Columbia Professor Compares Social Justice Politics to Christianity

The Associated Press

Columbia University Professor John McWhorter compared the social justice politics of white progressives to Christianity in a Thursday column for The American Interest.

The column, entitled “Atonement as Activism,” makes the case that social justice politics has certain similarities with aspects of Christianity. At the outset of the piece, McWhorter told the story of an event he attended at which a black speaker subtly accused white Americans of bigotry. According to the column, the mostly white audience laughed along with the speaker. McWhorter used this anecdote to explain how white social justice politics mirrors Christianity.

This brand of self-flagellation has become the new form of enlightenment on race issues. It qualifies as a kind of worship; the parallels with Christianity are almost uncannily rich. White privilege is the secular white person’s Original Sin, present at birth and ultimately ineradicable. One does one’s penance by endlessly attesting to this privilege in hope of some kind of forgiveness. After the black man I mentioned above spoke, the next speaker was a middle-aged white man who spoke of having a coach come to his office each week to talk to him about his white privilege. The audience, of course, applauded warmly at this man’s description of having what an anthropologist observer would recognize not as a “coach” but as a pastor.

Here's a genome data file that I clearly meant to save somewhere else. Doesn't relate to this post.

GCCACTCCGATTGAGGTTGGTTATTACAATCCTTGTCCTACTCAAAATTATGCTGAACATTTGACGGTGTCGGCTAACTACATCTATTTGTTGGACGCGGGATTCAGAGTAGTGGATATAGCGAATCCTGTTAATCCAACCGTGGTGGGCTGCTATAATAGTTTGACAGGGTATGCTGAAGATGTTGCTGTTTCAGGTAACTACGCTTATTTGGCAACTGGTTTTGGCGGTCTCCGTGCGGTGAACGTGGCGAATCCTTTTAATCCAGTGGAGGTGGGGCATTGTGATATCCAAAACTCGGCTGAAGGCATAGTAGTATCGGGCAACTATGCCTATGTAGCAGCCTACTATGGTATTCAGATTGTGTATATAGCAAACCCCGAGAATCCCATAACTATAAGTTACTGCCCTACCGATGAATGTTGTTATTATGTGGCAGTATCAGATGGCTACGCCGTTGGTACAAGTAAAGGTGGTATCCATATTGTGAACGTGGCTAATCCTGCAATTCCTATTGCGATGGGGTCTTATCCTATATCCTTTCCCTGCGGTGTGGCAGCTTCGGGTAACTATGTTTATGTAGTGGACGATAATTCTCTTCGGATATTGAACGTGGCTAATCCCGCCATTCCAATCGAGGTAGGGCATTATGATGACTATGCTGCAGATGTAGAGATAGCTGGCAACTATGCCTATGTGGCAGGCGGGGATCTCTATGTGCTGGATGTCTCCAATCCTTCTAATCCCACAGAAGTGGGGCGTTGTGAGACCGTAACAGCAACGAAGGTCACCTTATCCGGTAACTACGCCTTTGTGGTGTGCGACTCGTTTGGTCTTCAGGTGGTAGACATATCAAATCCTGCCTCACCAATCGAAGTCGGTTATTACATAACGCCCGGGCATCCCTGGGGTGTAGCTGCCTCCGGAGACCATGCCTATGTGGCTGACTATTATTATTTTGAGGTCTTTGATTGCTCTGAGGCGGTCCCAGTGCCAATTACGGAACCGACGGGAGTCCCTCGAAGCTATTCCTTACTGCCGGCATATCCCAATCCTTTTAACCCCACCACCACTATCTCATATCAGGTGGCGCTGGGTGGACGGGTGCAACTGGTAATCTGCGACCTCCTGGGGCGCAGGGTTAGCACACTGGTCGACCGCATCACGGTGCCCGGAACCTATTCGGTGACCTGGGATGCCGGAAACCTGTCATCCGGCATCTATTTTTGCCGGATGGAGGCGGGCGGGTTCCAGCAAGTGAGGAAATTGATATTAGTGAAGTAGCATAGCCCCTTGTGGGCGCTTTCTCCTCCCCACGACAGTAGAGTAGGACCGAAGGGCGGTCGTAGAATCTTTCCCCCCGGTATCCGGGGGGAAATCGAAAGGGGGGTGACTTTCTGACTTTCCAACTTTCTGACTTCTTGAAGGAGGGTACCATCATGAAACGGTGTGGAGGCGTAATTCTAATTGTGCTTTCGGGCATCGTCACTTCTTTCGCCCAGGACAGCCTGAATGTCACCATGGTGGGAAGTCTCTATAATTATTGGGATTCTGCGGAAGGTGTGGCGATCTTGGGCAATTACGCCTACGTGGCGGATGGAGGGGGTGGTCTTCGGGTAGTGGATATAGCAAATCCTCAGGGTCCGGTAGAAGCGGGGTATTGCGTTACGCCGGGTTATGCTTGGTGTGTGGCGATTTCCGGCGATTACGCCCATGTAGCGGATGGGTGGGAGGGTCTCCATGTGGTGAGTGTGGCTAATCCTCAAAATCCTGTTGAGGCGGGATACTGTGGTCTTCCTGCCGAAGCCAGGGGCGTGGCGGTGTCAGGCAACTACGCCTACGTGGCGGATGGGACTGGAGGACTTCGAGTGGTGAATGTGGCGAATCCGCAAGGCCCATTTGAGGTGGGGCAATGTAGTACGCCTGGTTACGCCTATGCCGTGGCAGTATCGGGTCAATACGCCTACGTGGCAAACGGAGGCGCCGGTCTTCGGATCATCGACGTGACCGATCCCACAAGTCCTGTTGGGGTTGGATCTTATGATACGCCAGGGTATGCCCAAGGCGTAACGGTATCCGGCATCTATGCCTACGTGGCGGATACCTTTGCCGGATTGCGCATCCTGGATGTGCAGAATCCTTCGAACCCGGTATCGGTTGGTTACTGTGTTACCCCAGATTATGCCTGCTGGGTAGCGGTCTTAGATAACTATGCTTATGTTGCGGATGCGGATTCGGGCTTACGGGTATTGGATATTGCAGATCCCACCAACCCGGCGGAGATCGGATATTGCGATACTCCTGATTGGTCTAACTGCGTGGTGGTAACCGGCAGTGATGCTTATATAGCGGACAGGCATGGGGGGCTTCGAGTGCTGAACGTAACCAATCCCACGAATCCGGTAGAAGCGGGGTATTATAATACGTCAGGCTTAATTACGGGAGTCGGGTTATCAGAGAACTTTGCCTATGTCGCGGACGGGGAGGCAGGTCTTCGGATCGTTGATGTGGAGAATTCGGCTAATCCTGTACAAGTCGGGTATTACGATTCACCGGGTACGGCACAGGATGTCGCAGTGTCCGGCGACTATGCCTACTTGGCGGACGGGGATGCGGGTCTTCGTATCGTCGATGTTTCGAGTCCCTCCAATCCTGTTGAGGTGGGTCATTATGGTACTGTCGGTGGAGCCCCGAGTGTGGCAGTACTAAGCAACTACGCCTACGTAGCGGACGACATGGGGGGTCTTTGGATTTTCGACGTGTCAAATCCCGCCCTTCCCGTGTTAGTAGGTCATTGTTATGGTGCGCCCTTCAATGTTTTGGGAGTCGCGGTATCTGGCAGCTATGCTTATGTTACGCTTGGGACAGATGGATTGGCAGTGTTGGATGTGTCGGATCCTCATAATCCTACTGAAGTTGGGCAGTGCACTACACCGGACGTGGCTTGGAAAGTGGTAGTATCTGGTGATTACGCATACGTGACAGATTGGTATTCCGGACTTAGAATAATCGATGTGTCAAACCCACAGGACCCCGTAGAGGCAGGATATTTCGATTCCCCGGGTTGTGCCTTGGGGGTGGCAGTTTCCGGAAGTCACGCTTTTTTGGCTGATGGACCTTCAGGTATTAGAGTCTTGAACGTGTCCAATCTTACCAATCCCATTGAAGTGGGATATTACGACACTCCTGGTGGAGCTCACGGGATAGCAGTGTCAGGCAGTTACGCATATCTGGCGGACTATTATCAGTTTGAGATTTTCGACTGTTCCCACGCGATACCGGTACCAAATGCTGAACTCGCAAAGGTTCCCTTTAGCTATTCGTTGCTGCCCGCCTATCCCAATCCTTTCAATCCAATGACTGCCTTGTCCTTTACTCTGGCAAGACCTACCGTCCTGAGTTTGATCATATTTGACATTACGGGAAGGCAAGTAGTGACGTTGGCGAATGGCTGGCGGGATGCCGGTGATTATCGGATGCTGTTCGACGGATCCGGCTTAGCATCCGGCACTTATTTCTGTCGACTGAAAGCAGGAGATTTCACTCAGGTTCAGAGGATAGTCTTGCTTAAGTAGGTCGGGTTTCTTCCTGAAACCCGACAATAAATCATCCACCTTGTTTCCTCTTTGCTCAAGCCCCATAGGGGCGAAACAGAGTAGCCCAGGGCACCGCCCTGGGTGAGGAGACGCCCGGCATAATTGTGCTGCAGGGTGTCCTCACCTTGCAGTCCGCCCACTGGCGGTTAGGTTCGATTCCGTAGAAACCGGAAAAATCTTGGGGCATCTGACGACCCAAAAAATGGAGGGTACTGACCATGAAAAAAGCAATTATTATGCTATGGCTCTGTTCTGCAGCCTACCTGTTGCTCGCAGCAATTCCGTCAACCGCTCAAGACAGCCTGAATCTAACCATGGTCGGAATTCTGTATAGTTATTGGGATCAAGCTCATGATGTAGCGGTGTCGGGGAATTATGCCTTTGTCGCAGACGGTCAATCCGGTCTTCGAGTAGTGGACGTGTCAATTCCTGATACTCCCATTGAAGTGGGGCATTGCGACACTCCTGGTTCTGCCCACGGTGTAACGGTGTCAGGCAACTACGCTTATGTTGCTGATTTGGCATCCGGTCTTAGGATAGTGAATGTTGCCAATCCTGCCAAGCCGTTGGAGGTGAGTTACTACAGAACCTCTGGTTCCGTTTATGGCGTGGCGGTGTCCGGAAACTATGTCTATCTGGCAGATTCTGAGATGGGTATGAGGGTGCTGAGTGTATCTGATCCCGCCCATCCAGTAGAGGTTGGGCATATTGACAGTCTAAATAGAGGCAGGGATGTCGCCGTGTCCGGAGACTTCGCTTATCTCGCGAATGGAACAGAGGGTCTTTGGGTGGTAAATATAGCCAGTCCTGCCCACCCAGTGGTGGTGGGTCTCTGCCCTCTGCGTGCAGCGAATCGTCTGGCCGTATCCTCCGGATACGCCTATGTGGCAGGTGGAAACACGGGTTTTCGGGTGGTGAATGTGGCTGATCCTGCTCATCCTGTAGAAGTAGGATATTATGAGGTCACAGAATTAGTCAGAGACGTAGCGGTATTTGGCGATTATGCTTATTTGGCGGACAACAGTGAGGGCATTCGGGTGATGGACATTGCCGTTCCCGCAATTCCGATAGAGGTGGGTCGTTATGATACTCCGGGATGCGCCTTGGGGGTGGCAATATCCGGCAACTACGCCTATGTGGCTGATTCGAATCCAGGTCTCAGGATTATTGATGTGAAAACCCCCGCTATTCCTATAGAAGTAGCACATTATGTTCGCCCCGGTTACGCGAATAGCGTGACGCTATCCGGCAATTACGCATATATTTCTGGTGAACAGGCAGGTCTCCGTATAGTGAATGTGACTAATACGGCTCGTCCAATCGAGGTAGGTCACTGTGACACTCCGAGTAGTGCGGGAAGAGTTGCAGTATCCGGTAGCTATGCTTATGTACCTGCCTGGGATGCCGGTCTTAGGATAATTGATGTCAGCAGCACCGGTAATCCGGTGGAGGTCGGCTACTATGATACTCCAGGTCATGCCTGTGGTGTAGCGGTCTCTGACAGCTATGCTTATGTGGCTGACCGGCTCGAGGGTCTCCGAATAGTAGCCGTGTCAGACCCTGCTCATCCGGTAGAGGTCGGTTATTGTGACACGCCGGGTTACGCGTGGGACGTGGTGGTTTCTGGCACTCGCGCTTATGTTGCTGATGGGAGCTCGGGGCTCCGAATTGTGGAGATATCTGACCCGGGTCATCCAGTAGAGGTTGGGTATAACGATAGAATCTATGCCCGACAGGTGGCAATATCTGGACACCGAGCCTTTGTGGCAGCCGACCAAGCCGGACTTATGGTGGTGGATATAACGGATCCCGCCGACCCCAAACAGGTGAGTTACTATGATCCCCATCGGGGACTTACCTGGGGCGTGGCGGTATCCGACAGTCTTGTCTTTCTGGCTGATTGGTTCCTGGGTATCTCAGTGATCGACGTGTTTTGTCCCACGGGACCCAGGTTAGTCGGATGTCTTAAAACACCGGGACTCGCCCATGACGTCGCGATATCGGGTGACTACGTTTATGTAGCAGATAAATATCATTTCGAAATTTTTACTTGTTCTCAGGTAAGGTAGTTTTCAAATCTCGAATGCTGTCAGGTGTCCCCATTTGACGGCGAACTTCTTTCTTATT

McWhorter goes on to talk about how social justice politics has distorted the actual aims of white progressives who claim to be interested in racial justice. He argues that the social justice politics of white progressives are mostly comprised today of virtue-signaling.

The self-affirming part is the rub. This new cult of atonement is less about black people than white people. Fifty years ago, a white person learning about the race problem came away asking “How can I help?” Today the same person too often comes away asking, “How can I show that I’m a moral person?” That isn’t what the Civil Rights revolution was about; it is the product of decades of mission creep aided by the emergence of social media.

You can read the entirety of the column here.



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